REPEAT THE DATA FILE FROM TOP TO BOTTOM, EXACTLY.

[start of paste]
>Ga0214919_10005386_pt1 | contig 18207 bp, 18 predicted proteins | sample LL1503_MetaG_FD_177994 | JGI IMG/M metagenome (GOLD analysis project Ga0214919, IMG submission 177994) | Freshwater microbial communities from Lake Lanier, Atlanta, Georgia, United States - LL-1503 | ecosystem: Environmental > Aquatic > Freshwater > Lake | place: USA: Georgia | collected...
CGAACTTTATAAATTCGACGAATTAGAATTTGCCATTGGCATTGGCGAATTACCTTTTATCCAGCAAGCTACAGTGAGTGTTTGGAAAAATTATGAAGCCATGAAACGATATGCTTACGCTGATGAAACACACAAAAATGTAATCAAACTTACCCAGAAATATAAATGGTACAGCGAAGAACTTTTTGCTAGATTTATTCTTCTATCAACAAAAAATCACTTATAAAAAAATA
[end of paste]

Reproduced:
>Ga0214919_10005386_pt1 | contig 18207 bp, 18 predicted proteins | sample LL1503_MetaG_FD_177994 | JGI IMG/M metagenome (GOLD analysis project Ga0214919, IMG submission 177994) | Freshwater microbial communities from Lake Lanier, Atlanta, Georgia, United States - LL-1503 | ecosystem: Environmental > Aquatic > Freshwater > Lake | place: USA: Georgia | collected...
CGAACTTTATAAATTCGACGAATTAGAATTTGCCATTGGCATTGGCGAATTACCTTTTATCCAGCAAGCTACAGTGAGTGTTTGGAAAAATTATGAAGCCATGAAACGATATGCTTACGCTGATGAAACACACAAAAATGTAATCAAACTTACCCAGAAATATAAATGGTACAGCGAAGAACTTTTTGCTAGATTTATTCTTCTATCAACAAAAAATCACTTATAAAAAAATA